As trade talks resume in China next week, there’s renewed hope for an uptick of soybean exports, but nothing of note has showed up in the latest USDA export report, out Thursday morning.
“Chinese buyers cancelled 5.4 million bushels last week, on top of another cancellation to unknown destinations announced yesterday by USDA,” according to Farm Futures senior grain market analyst Bryce Knorr. “With the 2018 marketing year winding down China still has 173 million bushels of unshipped sales on the books. Total commitments are already 5% above USDA’s forecast for the 2018 crop. But a lot of beans need shipping for the goal to be reached.”
Soybean exports found a net of 2.9 million bushels in old crop cancellations for the week ending July 18, plus 8.2 million bushels in new crop sales, for a meager total of 5.3 million bushels. That was less than half of the prior week’s tally of 12.0 million bushels and well below trade estimates of 11.0 million bushels.
Soybean export shipments fared better last week after reaching 23.4 million bushels. Despite China’s cancellation last week, the country leads all nations for U.S. soybean export commitments this marketing year, with 29% of the total. Other top destinations include the European Union (15%), Mexico (10%), Egypt (5%), Japan (5%) and Indonesia (5%).
Corn exports saw 4.8 million bushels in old crop sales plus another 15.2 million bushels in new crop sales for a total of 20.0 million bushels. That was moderately ahead of last week’s tally of 13.1 million bushels and slightly ahead of trade estimates of 18.7 million bushels. The weekly rate needed to match USDA forecasts moved slightly higher, to 23.6 million bushels.
“Corn appears less and less likely to hit USDA’s expectations for the 2018 marketing year, with only 4.8 million bushels of net old crop business reported last week,” Knorr says. “USDA has already cut its target for sales a couple of times as higher prices ration demand.”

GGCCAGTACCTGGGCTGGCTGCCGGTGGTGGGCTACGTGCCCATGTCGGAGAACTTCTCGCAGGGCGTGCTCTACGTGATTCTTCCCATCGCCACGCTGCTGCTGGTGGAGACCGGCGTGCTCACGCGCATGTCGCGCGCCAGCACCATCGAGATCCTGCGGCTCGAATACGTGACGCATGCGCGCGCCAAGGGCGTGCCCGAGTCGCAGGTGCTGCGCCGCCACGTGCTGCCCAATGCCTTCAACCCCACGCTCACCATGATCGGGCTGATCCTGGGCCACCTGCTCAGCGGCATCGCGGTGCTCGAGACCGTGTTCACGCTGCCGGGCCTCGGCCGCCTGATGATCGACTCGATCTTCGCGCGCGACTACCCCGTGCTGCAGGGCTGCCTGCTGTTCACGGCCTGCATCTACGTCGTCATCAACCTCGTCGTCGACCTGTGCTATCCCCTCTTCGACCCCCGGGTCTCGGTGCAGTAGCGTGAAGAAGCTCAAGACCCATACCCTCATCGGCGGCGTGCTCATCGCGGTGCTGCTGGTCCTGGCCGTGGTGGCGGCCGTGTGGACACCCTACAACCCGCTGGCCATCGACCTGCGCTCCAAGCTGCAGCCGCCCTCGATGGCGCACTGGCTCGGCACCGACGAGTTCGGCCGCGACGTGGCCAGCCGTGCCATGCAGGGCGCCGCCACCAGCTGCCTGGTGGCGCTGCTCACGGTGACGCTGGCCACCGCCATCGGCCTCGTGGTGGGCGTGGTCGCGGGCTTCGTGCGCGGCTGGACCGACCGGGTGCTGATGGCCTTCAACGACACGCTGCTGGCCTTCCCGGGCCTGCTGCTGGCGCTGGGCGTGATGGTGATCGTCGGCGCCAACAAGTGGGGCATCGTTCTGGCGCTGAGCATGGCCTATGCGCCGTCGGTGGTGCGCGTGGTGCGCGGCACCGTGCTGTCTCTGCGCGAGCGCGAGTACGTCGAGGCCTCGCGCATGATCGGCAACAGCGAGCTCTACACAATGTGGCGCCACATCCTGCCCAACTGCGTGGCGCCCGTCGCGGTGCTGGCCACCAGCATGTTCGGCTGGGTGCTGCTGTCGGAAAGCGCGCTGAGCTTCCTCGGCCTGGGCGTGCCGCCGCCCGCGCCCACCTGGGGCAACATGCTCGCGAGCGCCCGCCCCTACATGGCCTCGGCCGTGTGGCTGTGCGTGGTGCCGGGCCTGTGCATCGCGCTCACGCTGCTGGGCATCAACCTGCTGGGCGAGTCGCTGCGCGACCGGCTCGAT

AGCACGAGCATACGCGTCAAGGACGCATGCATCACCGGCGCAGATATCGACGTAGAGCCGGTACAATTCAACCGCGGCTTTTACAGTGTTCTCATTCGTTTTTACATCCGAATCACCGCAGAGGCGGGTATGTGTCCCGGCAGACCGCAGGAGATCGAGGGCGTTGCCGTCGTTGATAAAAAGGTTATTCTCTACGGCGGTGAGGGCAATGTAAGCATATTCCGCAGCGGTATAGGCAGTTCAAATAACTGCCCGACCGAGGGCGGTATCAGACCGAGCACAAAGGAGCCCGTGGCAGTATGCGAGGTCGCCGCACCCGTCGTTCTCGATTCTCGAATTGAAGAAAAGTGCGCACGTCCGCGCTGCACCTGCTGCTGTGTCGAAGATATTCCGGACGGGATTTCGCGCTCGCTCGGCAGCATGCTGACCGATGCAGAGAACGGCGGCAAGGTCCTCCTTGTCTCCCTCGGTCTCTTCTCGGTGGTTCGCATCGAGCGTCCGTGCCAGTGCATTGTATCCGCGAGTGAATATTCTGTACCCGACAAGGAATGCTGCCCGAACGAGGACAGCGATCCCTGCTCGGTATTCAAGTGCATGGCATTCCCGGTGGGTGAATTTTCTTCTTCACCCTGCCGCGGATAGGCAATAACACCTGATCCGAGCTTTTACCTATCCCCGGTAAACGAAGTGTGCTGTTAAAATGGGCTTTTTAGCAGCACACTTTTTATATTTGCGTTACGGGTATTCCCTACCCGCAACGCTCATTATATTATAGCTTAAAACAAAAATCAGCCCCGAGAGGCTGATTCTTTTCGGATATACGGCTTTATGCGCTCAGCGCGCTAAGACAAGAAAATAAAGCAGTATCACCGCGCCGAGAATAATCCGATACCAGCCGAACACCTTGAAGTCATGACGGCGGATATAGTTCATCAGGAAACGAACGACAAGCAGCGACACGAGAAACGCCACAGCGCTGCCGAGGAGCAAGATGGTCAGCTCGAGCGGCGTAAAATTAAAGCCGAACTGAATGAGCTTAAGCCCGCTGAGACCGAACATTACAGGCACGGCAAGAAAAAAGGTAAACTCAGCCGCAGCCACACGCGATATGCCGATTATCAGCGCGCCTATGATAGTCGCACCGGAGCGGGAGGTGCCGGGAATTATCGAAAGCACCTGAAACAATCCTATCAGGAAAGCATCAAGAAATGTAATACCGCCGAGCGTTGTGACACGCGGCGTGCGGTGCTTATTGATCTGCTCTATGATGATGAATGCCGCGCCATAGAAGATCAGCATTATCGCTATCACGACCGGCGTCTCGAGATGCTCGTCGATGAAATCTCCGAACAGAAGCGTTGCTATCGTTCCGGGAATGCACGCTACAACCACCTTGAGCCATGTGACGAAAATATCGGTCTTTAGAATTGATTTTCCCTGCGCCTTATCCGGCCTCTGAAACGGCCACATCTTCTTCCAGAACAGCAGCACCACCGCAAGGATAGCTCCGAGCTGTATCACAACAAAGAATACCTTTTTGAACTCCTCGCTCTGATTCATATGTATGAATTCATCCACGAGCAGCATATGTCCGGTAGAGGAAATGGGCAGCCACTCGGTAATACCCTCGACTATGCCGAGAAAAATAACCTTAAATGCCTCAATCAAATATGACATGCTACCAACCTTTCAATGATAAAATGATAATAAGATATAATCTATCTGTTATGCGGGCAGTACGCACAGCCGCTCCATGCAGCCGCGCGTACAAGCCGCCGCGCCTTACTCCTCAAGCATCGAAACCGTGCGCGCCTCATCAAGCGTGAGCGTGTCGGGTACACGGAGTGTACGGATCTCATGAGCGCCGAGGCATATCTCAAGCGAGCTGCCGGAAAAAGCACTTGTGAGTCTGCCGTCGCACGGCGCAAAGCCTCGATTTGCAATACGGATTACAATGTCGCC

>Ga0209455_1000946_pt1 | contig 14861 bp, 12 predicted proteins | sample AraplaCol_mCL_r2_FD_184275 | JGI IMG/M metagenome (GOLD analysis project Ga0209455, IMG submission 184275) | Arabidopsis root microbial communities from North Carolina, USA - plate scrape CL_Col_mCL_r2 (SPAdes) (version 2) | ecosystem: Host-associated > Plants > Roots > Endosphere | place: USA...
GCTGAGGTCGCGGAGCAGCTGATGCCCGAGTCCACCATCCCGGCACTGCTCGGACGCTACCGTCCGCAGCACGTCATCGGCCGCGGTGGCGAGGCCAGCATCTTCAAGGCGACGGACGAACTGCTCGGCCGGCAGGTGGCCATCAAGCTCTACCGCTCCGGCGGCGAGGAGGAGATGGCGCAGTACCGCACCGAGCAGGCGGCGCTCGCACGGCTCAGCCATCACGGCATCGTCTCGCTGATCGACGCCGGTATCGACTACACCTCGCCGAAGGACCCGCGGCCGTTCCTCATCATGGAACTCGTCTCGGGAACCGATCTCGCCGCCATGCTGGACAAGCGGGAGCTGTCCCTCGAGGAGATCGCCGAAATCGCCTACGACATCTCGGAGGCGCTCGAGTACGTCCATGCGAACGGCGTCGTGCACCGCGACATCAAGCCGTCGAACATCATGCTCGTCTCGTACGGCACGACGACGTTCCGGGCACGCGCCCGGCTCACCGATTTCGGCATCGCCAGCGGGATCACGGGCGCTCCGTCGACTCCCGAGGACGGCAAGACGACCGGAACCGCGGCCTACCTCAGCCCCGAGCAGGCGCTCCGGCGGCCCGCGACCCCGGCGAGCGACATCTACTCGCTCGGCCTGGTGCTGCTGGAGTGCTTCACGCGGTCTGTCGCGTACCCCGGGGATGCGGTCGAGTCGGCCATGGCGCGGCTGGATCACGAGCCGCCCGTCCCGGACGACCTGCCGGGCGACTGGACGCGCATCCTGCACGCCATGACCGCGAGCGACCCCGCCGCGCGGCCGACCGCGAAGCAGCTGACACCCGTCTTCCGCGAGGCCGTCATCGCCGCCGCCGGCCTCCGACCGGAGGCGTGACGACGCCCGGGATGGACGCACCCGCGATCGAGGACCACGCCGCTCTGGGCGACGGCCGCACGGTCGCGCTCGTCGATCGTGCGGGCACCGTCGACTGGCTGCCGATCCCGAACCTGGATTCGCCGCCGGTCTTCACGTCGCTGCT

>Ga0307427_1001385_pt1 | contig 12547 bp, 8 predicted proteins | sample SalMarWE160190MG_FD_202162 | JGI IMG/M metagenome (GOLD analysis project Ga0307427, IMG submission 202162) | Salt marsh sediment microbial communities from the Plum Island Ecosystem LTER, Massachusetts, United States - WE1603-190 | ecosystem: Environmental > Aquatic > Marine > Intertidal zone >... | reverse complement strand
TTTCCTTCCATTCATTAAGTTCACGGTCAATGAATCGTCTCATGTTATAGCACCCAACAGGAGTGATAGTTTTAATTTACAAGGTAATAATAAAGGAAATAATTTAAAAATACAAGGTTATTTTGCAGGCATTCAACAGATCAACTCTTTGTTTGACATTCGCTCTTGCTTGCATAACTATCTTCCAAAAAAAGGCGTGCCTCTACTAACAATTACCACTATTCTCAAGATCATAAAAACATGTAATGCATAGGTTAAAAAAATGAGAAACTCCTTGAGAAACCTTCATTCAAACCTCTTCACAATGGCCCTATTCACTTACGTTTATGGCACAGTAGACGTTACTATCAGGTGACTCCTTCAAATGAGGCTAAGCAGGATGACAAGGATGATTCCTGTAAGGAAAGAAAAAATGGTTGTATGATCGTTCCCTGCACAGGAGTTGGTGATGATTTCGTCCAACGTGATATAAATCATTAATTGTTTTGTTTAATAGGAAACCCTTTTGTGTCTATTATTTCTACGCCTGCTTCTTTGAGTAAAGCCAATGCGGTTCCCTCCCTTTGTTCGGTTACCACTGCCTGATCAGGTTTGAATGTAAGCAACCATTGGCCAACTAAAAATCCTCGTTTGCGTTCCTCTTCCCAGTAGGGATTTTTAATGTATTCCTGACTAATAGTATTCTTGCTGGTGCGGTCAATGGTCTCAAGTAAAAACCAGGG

Corn export shipments reached 22.8 million bushels last week. As the 2018/19 marketing year begins to wind down, Mexico leads all destinations for U.S. corn export commitments, with 31% of the total. Other top destinations include Japan (25%), Colombia (9%) and South Korea (7%).
Wheat exports did better than expected last week, with 24.2 million bushels in export sales. That was nearly double the prior week’s tally of 12.8 million bushels and well ahead of analyst estimates of 11.9 million bushels. The weekly rate needed to match USDA forecasts eased to 14.2 million bushels.
“Wheat enjoyed an unexpected bounce last week, topping the rate forecast by USDA by 10 million bushels,” Knorr says. “More than two dozen buyers showed up this week, though most of the totals purchased were small. Only Japan and Mexico purchased more than a single cargo.”
Mexico remains the No. 1 destination for U.S. wheat export commitments for 2019/20 so far, with 14% of the total. Other top destinations include the Philippines (12%), Japan (9%) and unknown destinations (9%).
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